When it comes to dairy agreements with sharemilkers, who are arguably what makes New Zealand dairying so successful; there have been breakdowns between some employers and their sharemilker.  Sharemilking is a hybrid between self-employment and employment but that hasn’t stopped some harsh treatments of sharemilkers. Such as an employer not honouring either a handshake agreement or misusing clauses in their agreement, which causes sheer misery for the sharemilker involved.

Over the past year, Federated Farmers has been revising the industry standard Herd Owing Sharemilking Agreement, looking to remove outdated clauses and with it, issues within the industry like harsh treatment, which may deter new entrants. . .

Strong growth and profitability increases from PGG Wrightson:

PGG Wrightson Ltd* (PGW) has announced a strong half-year performance under its new Chief Executive.

For the six-months ended 31 December 2013, PGW achieved operating earnings before interest, tax, depreciation and amortisation (Operating EBITDA)** of $22.3 million, up from $18.0 million for the corresponding period last year.

Mark Dewdney, who took up the role of PGW Chief Executive on 1 July 2013, called it a strong result with increases recorded across most areas of the business. . .

New Zealand Drives Global Pet Addiction:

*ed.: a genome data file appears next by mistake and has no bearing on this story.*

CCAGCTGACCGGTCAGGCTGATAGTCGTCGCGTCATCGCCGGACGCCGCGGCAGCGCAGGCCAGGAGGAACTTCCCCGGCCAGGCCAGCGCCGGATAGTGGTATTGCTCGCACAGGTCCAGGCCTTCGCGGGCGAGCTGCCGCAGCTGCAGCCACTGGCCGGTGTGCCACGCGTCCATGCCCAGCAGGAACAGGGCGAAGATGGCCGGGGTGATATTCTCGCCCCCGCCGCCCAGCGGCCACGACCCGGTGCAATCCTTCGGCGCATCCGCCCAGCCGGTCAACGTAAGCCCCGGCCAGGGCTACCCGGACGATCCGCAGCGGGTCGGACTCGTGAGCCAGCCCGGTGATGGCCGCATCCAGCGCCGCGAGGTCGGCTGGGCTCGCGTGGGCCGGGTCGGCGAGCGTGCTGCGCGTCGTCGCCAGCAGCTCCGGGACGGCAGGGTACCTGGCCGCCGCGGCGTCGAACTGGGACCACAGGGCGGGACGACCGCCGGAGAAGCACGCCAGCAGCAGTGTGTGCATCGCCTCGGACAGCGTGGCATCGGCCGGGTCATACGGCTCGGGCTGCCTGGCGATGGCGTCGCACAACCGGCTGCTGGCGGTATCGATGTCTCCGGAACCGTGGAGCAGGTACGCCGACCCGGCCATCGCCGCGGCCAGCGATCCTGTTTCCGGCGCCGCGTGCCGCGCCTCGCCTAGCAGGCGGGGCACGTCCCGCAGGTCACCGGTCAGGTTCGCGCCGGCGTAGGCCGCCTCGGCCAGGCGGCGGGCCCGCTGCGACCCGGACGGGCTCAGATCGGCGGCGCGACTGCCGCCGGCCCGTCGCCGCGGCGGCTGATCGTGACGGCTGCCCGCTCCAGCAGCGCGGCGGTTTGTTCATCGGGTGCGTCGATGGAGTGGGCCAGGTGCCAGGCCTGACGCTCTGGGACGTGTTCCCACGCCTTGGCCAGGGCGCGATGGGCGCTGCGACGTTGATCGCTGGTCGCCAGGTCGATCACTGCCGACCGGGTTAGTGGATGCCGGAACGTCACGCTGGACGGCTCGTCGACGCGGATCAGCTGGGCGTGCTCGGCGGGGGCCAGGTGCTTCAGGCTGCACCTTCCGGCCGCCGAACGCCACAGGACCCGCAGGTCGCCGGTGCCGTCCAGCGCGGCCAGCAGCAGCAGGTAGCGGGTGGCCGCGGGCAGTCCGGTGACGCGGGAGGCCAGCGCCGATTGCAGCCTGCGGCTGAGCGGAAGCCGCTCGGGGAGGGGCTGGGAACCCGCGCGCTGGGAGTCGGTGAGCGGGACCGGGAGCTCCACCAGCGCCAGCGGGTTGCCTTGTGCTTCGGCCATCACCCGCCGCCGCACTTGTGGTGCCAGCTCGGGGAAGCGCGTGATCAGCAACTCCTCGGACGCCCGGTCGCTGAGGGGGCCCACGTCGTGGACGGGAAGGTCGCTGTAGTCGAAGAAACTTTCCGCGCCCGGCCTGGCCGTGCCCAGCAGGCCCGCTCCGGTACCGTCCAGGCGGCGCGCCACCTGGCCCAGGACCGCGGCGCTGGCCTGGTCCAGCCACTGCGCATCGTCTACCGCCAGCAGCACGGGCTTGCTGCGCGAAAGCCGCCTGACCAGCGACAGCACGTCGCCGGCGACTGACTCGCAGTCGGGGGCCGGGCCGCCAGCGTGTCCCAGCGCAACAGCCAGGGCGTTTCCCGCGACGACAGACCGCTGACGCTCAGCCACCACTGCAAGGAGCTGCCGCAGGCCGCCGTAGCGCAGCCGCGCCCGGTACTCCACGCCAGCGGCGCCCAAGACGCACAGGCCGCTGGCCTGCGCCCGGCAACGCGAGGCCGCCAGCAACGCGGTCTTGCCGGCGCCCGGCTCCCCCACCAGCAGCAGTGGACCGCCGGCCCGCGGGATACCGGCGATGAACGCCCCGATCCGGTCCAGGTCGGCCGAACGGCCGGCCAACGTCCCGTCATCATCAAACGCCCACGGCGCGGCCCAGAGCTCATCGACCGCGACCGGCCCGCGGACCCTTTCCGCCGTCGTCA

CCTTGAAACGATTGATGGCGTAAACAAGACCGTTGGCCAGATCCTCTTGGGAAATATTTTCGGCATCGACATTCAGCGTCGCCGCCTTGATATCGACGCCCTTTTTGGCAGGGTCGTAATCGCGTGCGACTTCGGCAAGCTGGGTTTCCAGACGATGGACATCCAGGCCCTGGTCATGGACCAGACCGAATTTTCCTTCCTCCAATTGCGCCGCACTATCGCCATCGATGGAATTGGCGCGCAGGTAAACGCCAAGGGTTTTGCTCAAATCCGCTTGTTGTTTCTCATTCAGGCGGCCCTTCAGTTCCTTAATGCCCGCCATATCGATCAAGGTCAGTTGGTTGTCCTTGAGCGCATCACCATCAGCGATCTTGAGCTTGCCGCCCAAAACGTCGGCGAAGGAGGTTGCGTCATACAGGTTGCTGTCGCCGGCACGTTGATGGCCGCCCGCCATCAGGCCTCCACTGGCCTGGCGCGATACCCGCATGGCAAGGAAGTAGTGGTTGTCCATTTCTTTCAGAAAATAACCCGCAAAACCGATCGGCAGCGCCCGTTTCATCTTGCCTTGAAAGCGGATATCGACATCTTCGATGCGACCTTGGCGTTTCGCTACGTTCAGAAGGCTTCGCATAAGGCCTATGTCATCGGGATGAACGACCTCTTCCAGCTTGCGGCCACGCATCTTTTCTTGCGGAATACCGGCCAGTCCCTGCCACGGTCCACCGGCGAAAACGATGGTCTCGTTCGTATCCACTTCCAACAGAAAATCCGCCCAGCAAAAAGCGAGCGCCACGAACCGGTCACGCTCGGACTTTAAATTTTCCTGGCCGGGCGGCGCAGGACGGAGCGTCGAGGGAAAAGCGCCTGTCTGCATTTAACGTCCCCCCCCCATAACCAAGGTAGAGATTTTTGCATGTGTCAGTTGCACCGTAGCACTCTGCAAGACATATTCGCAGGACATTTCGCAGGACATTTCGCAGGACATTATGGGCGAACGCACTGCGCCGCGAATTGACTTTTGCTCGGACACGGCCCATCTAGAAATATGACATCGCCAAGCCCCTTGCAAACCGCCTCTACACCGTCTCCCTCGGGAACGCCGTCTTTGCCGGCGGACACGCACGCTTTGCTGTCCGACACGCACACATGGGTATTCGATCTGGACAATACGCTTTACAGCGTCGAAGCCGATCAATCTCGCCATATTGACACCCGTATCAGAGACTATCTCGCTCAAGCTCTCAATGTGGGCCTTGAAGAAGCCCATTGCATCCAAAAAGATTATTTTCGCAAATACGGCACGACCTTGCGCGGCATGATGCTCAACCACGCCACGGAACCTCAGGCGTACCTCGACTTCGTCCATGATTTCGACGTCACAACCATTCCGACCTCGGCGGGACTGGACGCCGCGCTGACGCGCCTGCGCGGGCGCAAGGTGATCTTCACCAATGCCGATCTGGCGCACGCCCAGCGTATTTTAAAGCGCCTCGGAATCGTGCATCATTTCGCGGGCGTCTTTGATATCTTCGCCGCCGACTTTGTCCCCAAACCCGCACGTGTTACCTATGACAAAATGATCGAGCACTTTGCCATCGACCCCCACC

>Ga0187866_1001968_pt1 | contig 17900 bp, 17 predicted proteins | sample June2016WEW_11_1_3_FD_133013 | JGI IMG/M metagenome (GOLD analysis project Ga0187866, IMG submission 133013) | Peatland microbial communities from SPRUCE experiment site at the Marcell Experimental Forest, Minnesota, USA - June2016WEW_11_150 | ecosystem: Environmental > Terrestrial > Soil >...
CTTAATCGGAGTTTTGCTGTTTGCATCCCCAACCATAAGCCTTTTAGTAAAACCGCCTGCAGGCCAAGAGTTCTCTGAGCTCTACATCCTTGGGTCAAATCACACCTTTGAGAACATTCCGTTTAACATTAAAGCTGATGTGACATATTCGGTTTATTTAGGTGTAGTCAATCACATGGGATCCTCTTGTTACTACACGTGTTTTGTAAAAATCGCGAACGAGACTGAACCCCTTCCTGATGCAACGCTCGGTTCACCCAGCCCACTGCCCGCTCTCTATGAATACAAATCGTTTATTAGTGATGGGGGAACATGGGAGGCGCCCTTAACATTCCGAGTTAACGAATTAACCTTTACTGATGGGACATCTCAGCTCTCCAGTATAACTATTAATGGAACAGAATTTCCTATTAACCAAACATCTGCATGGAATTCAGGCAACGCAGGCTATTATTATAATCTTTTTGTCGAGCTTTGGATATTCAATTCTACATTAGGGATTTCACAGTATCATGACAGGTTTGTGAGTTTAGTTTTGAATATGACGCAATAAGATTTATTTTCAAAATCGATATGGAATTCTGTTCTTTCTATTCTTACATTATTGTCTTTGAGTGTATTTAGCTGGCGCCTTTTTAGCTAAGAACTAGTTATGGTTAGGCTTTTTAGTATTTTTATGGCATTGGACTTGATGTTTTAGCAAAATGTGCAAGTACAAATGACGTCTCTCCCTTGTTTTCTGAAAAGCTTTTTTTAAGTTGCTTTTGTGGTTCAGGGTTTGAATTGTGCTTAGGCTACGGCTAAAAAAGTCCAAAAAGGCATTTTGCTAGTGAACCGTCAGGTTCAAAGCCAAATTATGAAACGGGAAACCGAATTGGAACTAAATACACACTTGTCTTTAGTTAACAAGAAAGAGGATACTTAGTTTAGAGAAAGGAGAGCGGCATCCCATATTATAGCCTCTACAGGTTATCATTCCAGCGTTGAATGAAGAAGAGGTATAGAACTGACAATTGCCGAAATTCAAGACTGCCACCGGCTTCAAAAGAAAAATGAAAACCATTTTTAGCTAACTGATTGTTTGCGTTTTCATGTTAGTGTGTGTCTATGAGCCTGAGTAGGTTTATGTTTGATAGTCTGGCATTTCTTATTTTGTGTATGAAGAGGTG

Imagine a Singaporean company making premium pet food from possums in the Bay of Plenty and exporting successfully for eight years. That’s what Jerel Kwek of Addiction Foods has accomplished, along with a vision to improve pet nutrition globally.

While cats and dogs around the world have fallen for Addiction, it’s only now with a recent plant upgrade in Te Puke that Kwek can make his natural NZ pet food available in the NZ market.

Addiction use a selection of premium proteins and game meats, including New Zealand possum to produce a range of dry and raw dehydrated natural foods designed to prevent allergies and promote long-term health in cats and dogs. . .

Loan package to grow pasture productivity:

New Zealand’s largest rural lender today launched a lending package for farmers wanting toboost farm productivity by improving pasture and forage growth.

ANZ Bank’s Pasture Productivity Loan offers an interest rate of 4%* p.a with a maximumloan amount of $100,000. The maximum loan term is five years, principal reducing, andthere are no establishment fees.

“Renewing pasture and forage is one of the key things red meat farmers can do to improveproductivity and profit,” said Graham Turley, ANZ Managing Director Commercial & Agri. . .

Two standards